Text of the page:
How to Use the 80–20 Rule to Reach Your Goals

Most of us have been told that the key to success is hard work, may it be in our education, careers, or relationships. But have you ever wondered why you sometimes get mediocre results despite putting so much of your time and effort into achieving something? Your immediate instinct might be to work even harder and dedicate more of your time and resources to your task. On the surface, this reaction makes sense; the harder you try, the more likely you will achieve your goal. But, it turns out, the key to success isn’t working harder, but working smarter.

The 80–20 rule states that the minority of causes have the most impact, whereas the majority have the least. The values of 80 percent and 20 percent aren’t exact values—it could be 70–30 or even 95–5. In other words, a few of the things we do have a huge impact while most of the things we do have very little impact. By focusing our efforts on the things that have a big impact, we can save time and achieve more.

80–20 Rule Examples

Have you ever driven by a construction site or walked into an office and observed that a few employees were absorbed in their tasks and working diligently while others were just idling around? You might have just seen the 80–20 rule at work, literally and figuratively. According to this rule, 20 percent of employees produce 80 percent of the work output, while the remaining majority produce only 20 percent (Koch, 2011).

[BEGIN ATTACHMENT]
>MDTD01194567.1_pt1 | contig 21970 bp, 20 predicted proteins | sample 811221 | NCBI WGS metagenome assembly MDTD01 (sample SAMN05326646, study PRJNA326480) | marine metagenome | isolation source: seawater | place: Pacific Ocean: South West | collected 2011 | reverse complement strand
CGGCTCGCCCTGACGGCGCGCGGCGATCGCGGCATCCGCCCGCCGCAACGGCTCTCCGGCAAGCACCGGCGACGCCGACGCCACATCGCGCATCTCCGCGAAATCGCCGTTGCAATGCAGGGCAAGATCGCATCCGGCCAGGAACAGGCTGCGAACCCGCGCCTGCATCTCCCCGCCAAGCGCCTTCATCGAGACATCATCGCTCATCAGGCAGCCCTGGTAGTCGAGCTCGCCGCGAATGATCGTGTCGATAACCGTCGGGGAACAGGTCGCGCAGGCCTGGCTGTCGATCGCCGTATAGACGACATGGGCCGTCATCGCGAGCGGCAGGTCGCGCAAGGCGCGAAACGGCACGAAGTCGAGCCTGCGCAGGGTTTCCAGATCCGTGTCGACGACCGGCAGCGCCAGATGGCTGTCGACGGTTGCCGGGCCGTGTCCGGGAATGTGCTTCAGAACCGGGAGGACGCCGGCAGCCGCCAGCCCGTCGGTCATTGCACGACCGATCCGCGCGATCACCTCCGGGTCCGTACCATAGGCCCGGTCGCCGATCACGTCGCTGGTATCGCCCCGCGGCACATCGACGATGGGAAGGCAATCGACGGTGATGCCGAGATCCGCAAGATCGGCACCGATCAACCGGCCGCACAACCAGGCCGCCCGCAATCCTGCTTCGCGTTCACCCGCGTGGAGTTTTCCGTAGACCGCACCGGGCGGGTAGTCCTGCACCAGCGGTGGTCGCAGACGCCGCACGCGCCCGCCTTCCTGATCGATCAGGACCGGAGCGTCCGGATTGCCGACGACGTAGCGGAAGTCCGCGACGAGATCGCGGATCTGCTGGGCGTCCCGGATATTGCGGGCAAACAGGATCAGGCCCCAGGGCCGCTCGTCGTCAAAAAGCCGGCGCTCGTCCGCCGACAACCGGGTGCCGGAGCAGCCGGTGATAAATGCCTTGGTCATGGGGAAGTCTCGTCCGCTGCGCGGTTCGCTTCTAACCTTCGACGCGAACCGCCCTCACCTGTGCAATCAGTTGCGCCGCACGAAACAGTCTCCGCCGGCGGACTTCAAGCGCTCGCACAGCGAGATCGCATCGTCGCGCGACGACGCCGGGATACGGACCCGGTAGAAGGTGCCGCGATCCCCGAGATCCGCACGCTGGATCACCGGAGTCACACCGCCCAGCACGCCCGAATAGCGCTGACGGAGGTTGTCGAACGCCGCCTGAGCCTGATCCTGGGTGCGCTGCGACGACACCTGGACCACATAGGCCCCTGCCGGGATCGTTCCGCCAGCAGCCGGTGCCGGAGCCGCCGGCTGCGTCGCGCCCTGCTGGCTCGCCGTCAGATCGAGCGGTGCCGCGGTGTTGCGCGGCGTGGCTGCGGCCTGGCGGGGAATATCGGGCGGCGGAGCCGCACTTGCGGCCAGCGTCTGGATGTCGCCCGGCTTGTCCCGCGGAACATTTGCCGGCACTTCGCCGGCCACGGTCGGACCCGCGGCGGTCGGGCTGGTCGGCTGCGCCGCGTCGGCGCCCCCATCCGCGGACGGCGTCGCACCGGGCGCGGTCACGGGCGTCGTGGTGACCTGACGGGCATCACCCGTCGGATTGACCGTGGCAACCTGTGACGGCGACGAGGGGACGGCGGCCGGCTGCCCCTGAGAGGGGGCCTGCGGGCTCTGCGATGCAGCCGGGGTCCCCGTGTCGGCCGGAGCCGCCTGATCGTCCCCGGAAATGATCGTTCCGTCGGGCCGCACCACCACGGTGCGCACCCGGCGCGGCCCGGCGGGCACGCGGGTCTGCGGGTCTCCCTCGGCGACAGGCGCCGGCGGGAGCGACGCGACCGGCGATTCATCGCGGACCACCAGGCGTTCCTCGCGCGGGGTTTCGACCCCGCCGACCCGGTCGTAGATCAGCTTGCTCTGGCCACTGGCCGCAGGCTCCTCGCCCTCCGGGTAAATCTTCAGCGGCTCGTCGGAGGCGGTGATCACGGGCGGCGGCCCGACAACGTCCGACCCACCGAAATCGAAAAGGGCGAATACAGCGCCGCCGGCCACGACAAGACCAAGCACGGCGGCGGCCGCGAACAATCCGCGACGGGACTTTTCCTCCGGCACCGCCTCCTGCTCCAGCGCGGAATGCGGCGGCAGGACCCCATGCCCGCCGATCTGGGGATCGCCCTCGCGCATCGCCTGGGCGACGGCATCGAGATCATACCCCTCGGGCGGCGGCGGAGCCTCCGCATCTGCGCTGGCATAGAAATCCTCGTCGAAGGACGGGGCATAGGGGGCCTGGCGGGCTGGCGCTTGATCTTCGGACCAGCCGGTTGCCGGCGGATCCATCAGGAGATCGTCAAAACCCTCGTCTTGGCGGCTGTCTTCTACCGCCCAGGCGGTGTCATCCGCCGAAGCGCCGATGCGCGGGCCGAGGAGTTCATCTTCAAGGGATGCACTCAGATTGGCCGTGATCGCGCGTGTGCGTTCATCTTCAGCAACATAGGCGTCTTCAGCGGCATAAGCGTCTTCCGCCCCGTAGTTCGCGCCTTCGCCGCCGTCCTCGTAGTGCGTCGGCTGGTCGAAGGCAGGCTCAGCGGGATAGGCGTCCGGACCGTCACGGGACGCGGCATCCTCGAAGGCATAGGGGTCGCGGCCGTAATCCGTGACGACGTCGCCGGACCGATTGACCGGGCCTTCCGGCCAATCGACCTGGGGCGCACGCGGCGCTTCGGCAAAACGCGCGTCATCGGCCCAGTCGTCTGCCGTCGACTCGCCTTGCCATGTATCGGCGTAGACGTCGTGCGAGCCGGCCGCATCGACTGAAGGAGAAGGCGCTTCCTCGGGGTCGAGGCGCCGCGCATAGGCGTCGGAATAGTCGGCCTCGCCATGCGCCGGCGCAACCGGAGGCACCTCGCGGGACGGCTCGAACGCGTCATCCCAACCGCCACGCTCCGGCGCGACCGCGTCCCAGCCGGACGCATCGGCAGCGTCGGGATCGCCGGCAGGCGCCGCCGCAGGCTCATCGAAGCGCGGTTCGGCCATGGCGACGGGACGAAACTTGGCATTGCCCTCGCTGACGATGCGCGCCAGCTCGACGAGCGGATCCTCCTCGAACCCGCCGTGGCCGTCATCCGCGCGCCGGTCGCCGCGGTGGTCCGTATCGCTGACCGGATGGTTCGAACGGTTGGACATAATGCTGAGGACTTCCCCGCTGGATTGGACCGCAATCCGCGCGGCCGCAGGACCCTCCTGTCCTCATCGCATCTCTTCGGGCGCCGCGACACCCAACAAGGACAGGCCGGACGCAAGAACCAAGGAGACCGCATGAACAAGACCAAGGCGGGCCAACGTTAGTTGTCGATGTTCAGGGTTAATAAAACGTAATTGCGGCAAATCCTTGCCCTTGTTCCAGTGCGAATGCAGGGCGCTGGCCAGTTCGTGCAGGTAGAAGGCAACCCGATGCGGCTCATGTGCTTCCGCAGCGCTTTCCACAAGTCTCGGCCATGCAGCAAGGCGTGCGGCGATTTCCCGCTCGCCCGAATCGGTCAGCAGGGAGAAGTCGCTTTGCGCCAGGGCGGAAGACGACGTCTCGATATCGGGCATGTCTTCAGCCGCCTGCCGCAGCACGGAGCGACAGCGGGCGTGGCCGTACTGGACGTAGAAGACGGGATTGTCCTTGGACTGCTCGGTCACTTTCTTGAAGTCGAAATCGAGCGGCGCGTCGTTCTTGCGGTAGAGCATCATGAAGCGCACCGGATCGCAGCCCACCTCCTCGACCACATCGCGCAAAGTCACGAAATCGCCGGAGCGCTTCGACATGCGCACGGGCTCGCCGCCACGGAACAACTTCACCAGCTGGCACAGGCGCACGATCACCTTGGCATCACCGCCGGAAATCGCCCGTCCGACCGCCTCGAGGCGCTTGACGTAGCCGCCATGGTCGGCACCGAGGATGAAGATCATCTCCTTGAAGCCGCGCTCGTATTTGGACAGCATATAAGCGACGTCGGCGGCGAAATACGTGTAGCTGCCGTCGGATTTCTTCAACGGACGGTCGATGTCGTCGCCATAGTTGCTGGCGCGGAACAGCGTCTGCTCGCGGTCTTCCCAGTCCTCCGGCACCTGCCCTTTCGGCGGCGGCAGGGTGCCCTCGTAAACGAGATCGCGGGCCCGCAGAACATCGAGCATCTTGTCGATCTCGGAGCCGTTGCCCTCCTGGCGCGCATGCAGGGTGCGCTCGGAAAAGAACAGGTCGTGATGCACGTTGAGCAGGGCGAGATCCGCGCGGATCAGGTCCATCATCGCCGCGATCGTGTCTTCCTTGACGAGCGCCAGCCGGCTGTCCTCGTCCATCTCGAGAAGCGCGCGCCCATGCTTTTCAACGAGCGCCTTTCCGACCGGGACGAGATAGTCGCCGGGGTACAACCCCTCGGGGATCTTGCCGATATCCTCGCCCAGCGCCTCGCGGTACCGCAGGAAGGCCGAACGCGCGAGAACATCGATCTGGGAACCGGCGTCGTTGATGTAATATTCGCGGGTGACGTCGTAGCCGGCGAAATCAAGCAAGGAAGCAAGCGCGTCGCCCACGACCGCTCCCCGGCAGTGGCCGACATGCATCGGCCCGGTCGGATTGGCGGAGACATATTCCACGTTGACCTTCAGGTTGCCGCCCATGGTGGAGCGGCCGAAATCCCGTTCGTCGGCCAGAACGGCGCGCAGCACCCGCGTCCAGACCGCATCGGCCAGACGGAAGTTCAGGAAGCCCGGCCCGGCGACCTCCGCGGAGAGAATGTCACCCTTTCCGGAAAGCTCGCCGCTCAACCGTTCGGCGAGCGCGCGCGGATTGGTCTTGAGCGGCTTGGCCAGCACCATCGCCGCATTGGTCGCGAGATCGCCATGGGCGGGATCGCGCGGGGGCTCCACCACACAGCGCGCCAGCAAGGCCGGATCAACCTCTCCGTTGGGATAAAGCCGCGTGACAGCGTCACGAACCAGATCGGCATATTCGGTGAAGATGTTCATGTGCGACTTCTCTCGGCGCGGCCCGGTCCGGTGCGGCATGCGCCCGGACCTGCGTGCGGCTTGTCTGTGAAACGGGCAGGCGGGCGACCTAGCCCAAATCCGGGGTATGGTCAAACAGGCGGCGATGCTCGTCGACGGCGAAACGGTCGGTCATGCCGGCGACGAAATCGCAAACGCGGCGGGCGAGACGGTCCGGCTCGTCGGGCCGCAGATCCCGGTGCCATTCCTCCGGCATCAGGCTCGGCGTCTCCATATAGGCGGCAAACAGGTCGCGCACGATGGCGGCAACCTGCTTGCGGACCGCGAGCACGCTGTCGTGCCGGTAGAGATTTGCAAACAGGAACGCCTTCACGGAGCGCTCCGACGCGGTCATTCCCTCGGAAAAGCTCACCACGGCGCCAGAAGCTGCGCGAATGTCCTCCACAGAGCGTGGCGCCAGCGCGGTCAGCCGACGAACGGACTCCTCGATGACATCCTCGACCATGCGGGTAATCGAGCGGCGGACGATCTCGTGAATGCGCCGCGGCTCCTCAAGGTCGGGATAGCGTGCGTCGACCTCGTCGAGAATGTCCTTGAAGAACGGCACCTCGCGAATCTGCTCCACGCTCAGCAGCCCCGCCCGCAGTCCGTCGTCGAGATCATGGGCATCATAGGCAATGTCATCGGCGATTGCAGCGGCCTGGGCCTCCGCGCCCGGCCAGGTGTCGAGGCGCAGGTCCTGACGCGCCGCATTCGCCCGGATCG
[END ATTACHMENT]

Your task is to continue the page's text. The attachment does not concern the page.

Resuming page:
In another example, approximately 20 percent of a company’s products might be responsible for 80 percent of its sales (Koch, 2011).

Eighty percent of the company’s sales might involve 20 percent of its customers (Koch, 2011).

In relationships, 20 percent of the people you interact with might cause 80 percent of arguments.

How to Use the 80–20 Rule

One of the most important things for using the 80–20 rule is to stop doing activities that waste your time. The 80–20 rule can help you determine the actions that waste most of your time, so you can reduce or eliminate them from your schedule and reclaim your lost hours and use them for activities that matter more to you or help you achieve your goals.

Thus, according to the 80–20 rule, one of the best ways to become more productive is to figure out and eliminate the most unproductive activities on your schedule and prioritize the most effective activities.

One method to figure out what to prioritize is by making a list of all activities you aim to tackle that day. Next, you can sort them in order of importance or value. Then you might start tackling them by spending most of your effort completing the vital few activities on top of your list. That way, even if you don’t finish everything on your list, you might still feel productive and accomplished by getting the most important tasks done well.



This article was written by Tchiki Davis, Ph.D. who is a consultant, writer, and expert on well-being technology. 

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